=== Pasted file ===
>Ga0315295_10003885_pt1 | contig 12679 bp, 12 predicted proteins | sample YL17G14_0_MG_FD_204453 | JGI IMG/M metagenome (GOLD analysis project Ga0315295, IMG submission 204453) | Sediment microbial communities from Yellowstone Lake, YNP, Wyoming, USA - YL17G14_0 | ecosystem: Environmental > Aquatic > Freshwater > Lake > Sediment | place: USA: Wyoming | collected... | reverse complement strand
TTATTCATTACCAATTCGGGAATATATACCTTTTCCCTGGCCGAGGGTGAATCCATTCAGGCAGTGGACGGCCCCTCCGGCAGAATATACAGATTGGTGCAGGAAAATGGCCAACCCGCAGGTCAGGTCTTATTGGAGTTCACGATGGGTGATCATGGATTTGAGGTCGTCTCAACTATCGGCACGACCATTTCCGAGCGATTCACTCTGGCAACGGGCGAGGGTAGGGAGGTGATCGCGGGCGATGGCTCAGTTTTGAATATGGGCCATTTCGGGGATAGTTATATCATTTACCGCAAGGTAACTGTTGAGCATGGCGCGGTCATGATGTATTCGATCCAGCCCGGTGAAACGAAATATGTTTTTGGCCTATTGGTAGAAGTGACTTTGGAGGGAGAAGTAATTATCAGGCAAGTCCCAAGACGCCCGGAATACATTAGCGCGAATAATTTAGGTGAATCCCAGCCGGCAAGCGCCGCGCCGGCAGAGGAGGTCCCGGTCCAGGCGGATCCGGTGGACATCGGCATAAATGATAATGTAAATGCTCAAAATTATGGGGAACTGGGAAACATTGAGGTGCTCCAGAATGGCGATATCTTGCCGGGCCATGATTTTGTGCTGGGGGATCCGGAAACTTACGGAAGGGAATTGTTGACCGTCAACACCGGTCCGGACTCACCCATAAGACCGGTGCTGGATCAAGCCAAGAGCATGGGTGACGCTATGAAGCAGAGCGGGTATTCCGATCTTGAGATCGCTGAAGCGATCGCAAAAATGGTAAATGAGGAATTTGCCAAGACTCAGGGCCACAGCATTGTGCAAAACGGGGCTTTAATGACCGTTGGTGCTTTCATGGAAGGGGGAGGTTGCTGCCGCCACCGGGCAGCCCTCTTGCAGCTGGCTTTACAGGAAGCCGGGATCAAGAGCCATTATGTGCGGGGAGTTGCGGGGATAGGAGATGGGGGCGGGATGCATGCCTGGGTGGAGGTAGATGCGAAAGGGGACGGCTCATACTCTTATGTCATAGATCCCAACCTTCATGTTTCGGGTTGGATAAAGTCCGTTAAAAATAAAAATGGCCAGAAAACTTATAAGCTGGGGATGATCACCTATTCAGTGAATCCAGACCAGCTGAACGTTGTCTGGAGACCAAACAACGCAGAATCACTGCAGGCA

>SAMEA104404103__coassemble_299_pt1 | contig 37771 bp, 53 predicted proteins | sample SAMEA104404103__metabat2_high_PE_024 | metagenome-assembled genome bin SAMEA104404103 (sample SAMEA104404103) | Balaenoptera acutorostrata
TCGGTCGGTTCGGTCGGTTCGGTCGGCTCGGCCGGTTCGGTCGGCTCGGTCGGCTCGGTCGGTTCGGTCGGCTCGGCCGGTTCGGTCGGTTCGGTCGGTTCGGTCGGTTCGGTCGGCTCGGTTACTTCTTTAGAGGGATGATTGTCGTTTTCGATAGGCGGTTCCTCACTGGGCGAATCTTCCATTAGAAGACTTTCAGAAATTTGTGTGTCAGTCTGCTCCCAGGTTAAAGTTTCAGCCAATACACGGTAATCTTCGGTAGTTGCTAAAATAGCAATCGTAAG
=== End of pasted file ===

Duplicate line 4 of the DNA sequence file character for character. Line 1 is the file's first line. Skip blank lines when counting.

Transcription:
TCGGTCGGTTCGGTCGGTTCGGTCGGCTCGGCCGGTTCGGTCGGCTCGGTCGGCTCGGTCGGTTCGGTCGGCTCGGCCGGTTCGGTCGGTTCGGTCGGTTCGGTCGGTTCGGTCGGCTCGGTTACTTCTTTAGAGGGATGATTGTCGTTTTCGATAGGCGGTTCCTCACTGGGCGAATCTTCCATTAGAAGACTTTCAGAAATTTGTGTGTCAGTCTGCTCCCAGGTTAAAGTTTCAGCCAATACACGGTAATCTTCGGTAGTTGCTAAAATAGCAATCGTAAG